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Scholarship and teaching related to gender, feminism, and sexuality have had a place at Northwestern for more than forty years, beginning with the founding of an interdisciplinary Program on Women in 1971. Northwestern converted that initiative into a Women's Studies Program in 1980, which began to offer an undergraduate certificate in Women's Studies. In 1991, the University made its first faculty appointments in the program; in 1992, Women's Studies awarded its first graduate certificate; and in 1993, Women's Studies was recognized as a major by the College of Arts and Sciences.

With a change of name from "Women's Studies" to "Gender Studies" in 2000, the program built upon its strong, existing foundations in women's studies scholarship and feminist theory, while also expanding its commitment to include the study of gender more broadly, sexuality studies, and their deep implications with experiences of race, ethnicity, class, and globalism. In 2007, partly on the strength of its longstanding graduate certificate program, Gender Studies become one of the inaugural participants in the Graduate School's innovative Interdisciplinary Cluster Initiative, attracting Ph.D., M.A., and M.F.A. students from ever more disciplines.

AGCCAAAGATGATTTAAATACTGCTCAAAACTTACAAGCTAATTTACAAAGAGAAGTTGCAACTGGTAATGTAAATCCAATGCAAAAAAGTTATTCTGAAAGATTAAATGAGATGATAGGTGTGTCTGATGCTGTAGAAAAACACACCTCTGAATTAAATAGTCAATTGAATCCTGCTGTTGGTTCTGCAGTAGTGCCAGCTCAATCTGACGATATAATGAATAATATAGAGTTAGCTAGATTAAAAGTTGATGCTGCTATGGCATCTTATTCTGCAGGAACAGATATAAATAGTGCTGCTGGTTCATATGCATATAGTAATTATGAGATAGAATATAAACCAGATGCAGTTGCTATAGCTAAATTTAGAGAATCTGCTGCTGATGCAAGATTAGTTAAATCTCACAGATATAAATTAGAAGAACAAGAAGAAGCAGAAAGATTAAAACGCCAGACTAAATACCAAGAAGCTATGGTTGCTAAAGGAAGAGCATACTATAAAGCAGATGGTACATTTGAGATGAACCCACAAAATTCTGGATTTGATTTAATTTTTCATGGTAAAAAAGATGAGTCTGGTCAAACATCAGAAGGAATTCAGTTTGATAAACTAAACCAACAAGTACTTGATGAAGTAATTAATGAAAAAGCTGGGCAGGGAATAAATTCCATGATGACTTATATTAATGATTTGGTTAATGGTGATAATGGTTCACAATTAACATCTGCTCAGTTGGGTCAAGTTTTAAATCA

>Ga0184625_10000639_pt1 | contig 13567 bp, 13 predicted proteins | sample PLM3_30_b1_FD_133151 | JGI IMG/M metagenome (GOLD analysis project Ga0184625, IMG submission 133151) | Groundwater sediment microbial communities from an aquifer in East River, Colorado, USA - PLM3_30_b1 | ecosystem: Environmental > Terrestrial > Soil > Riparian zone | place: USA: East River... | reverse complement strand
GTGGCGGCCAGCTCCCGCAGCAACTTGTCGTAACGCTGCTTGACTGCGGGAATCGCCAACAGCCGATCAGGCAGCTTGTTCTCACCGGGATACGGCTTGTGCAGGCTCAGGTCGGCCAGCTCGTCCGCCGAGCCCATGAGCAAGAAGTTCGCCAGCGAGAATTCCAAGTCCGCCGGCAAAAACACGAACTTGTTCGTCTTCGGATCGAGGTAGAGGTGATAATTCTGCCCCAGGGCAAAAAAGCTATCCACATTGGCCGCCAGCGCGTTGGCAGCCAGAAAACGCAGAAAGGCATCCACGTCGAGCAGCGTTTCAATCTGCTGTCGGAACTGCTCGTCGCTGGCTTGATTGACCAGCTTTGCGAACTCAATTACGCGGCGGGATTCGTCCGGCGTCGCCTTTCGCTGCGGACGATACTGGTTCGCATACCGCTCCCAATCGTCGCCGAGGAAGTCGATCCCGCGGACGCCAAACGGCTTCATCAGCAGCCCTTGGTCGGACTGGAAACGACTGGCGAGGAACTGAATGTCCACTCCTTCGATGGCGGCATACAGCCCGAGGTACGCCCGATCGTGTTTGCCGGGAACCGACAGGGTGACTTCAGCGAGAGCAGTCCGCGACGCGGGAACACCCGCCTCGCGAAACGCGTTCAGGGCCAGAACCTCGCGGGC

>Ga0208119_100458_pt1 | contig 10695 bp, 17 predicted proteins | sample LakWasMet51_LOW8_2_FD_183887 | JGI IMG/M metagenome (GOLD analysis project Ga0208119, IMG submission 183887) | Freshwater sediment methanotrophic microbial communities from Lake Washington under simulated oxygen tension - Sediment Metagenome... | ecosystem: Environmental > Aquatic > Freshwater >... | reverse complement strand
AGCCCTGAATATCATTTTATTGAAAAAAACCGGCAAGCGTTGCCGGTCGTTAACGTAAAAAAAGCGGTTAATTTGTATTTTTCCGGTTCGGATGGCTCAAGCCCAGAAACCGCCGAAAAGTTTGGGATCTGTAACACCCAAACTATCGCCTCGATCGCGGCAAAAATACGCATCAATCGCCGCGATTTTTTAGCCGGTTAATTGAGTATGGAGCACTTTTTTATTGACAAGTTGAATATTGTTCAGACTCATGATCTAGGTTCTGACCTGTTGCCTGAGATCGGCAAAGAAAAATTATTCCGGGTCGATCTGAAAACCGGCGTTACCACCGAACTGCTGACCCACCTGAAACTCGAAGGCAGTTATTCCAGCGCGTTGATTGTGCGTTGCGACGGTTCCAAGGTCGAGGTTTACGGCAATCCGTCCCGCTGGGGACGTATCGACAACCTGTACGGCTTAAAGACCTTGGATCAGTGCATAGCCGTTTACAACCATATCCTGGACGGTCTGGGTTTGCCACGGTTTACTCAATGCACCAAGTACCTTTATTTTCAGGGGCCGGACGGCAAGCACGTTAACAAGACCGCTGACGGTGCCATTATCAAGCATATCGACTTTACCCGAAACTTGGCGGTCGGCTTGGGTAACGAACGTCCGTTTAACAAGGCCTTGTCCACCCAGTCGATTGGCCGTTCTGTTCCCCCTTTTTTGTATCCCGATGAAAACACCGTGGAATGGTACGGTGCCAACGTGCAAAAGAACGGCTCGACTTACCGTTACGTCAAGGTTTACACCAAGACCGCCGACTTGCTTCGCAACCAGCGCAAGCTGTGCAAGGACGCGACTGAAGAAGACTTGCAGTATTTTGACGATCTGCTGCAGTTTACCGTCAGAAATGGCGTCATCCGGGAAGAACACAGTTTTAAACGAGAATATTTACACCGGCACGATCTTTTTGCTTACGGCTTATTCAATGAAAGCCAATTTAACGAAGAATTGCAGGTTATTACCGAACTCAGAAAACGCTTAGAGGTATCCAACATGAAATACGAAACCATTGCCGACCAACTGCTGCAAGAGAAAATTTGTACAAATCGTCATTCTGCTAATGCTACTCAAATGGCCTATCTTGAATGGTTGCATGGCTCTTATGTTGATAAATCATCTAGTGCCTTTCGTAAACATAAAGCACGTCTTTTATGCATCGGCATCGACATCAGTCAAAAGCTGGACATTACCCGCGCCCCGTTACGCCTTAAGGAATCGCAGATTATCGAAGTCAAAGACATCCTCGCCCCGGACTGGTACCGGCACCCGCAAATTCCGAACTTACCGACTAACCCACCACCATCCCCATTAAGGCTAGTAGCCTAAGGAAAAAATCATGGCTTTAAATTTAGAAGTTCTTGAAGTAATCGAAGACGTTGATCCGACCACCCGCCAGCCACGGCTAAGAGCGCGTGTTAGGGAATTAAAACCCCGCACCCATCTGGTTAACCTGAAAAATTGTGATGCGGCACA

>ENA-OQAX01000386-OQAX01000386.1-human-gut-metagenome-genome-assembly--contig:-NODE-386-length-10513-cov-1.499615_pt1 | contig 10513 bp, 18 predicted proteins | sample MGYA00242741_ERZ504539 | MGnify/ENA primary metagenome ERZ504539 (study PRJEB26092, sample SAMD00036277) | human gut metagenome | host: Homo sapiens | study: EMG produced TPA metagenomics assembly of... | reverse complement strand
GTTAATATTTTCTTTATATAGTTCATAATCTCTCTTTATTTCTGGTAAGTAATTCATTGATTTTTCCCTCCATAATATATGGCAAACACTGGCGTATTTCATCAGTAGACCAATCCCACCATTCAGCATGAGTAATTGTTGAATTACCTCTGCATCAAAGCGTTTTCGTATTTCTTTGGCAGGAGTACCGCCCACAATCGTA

In 2012, in consultation with our students and in response to the expanding range of research agendas among the faculty, the program's name changed once more, this time to Gender and Sexuality Studies.  Simultaneously, the program ceased being an "adjunct major" for undergraduates, in tandem with a second department; for the first time, our seniors could graduate from Northwestern with an exclusive major in Gender and Sexuality Studies.

Today, Gender and Sexuality Studies offers more courses at the graduate and undergraduate levels than ever before, from an ever-widening array of disciplines, guiding students at all levels through long-term research projects and launching them into varied and rewarding careers. 

Past directors of the program at Northwestern, in its various names and forms, have included: Arlene Kaplan Daniels (Sociology), Tessie Liu (History), Jeffrey Masten (English), Rae Moses (Linguistics), Ann Orloff (Sociology), Alexandra Owen (History), Frances Freeman Paden (Writing Program), Sylvie Romanowski (French and Italian), Tilde Sankovitch (French and Italian), Mary Weismantel (Anthropology), Mimi White (Radio, Television, and Film), and Jane Winston (French and Italian).  We thank all of these colleagues and remember with fondness and gratitude those who are no longer with us.